Yet the HPSCI report states that the US intelligence community has not sufficiently adapted to the geopolitical and technological changes caused by China’s rise to power and is failing to take sufficient account of non-military threats. However, the Commission relies on a relatively narrow definition of intelligence as the collection, analysis and dissemination of foreign intelligence and counterintelligence to policy-makers. This view comes from the traditional view of the intelligence cycle, which does not reflect the reality of intelligence missions. For example, as early as 2016, the United States-China Economic and Security Review Commission demonstrated the intelligence community’s numerous efforts to counter aggressive Chinese activities, particularly in the area of espionage. In addition, the FBI has long focused on non-military threats from China, such as economic espionage and threats to the academic community.
However, as Adam Schiff and the HPSCI report point out, the allocation of resources in the intelligence community to address the Chinese threat is not sufficient to allow the United States to compete with China on the international stage and guarantee its national security. The U.S. government also needs to strengthen its ability to disrupt and deter Chinese influence operations in the United States. In addition, Schiff believes that the U.S. intelligence community must continue to prioritize counterintelligence efforts against China.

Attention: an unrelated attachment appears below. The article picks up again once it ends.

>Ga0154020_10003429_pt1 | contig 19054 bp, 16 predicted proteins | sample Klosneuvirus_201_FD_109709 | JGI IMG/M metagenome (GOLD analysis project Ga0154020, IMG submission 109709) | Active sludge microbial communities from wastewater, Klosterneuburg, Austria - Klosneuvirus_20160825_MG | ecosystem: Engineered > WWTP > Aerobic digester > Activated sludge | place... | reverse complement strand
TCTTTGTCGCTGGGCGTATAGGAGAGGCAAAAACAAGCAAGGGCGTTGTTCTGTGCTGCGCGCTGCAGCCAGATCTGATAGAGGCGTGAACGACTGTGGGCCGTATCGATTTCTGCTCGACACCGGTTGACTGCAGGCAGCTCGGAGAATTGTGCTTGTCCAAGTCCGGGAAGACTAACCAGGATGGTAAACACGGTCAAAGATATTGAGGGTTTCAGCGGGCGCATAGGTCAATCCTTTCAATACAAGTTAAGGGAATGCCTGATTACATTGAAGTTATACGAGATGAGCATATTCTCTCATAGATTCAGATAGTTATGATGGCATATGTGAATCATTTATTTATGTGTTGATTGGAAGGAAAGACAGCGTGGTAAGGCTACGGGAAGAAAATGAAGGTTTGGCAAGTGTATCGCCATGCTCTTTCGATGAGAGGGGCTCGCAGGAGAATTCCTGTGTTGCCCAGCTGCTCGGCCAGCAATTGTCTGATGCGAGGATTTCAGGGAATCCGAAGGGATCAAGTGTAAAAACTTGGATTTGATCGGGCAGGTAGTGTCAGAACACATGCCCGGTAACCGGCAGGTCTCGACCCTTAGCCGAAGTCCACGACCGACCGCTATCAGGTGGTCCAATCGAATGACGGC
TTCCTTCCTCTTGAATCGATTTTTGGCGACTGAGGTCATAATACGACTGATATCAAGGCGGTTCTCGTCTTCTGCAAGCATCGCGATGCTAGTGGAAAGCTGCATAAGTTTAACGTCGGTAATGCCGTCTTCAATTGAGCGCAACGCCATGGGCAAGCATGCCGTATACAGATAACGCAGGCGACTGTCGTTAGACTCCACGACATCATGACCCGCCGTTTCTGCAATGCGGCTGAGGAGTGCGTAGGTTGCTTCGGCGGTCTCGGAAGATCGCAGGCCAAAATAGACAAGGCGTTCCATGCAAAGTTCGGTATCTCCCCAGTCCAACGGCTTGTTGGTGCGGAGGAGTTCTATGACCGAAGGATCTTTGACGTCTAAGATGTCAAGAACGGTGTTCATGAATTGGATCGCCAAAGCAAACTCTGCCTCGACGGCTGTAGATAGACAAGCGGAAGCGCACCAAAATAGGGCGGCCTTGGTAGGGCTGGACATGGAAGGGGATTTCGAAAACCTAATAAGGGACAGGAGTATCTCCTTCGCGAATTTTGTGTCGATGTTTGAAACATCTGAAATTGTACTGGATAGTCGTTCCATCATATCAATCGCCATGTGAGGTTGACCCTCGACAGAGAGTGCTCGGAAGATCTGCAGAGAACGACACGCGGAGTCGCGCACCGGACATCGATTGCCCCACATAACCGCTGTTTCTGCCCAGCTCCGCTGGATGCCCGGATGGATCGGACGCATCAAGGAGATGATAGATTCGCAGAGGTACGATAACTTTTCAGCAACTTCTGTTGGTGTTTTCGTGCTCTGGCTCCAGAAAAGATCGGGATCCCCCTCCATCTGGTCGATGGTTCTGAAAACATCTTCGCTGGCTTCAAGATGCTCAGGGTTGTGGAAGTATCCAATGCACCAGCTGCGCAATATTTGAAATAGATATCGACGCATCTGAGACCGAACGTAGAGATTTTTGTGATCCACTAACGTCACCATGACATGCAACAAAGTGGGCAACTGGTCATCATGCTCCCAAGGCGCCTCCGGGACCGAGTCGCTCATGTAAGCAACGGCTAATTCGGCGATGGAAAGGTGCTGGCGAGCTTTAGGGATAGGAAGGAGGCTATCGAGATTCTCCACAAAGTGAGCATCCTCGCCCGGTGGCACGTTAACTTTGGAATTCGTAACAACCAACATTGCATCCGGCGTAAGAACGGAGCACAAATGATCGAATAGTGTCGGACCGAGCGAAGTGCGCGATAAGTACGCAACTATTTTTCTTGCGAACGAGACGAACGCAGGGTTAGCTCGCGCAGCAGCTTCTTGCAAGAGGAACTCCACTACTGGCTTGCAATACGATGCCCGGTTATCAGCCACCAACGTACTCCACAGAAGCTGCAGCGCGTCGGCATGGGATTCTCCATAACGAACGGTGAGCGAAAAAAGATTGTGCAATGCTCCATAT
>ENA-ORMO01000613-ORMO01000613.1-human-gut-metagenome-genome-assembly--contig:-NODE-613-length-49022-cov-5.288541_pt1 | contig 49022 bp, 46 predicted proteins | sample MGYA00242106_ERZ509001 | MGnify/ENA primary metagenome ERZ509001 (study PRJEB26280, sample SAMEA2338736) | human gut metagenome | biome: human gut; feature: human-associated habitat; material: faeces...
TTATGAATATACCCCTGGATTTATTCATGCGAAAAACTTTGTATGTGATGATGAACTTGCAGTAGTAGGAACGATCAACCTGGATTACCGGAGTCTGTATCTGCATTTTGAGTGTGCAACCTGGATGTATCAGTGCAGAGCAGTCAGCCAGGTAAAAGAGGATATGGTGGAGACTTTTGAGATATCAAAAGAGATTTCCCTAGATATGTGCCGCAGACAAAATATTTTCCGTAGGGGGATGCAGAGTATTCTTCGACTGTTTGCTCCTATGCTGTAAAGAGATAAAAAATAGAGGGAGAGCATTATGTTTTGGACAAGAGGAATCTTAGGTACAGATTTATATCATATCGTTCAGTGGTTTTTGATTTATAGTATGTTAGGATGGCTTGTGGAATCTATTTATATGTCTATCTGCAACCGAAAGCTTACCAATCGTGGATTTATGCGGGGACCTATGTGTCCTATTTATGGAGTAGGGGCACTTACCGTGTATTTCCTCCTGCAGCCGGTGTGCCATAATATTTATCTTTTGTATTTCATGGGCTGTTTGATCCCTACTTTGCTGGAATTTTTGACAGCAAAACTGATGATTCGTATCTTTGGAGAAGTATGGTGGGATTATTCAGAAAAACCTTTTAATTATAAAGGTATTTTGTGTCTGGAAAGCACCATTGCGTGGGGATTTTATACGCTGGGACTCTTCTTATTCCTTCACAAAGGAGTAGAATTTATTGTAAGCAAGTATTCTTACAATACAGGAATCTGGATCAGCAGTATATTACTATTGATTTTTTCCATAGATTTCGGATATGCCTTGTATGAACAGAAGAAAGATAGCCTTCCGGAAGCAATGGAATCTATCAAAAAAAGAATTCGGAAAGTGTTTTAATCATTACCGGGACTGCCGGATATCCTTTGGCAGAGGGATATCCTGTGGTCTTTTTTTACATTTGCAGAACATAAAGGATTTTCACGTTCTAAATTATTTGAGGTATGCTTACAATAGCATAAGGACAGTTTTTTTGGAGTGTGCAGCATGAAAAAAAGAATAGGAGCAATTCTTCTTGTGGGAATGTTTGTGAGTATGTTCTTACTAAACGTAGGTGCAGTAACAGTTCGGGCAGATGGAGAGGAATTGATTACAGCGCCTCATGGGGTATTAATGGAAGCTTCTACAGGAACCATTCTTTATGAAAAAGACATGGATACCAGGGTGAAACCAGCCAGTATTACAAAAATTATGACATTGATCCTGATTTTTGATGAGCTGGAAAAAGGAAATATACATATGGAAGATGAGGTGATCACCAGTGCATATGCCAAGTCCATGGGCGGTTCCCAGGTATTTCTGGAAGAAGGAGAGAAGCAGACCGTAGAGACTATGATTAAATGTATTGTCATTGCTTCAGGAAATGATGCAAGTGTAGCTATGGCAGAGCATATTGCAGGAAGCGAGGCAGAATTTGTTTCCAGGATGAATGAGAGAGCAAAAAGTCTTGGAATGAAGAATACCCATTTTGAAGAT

This is a position shared by the Biden administration and National Intelligence Director Avril Haines, who says that one of her priorities will be to devote more resources to countering the Chinese threat. She also presents herself as being in favour of an aggressive U.S. stance against China.
However, China is not the only threat to U.S. interests, and intelligence therefore faces a multitude of dangers. Indeed, the HPSCI points out that U.S. intelligence continues to face many challenges. For example, the Middle East and South Asia are regions that raise a number of issues, notably because of U.S. involvement in Afghanistan and Iraq, in the fight against international terrorism, but also because of sensitive intelligence cooperation with Saudi Arabia and the United Arab Emirates, which since 2017 have been pursuing policies that run counter to U.S. regional objectives. Moreover, the threat to the United States comes not only from China, but also from Russia’s nuclear proliferation, use of chemical weapons and military modernization. This is in addition to the domestic threat of violent extremism, which requires a growing investment in domestic intelligence to address it. Under these conditions, there is a real work to be done in prioritizing the threats to be addressed, in order to properly allocate the necessary resources to the intelligence community.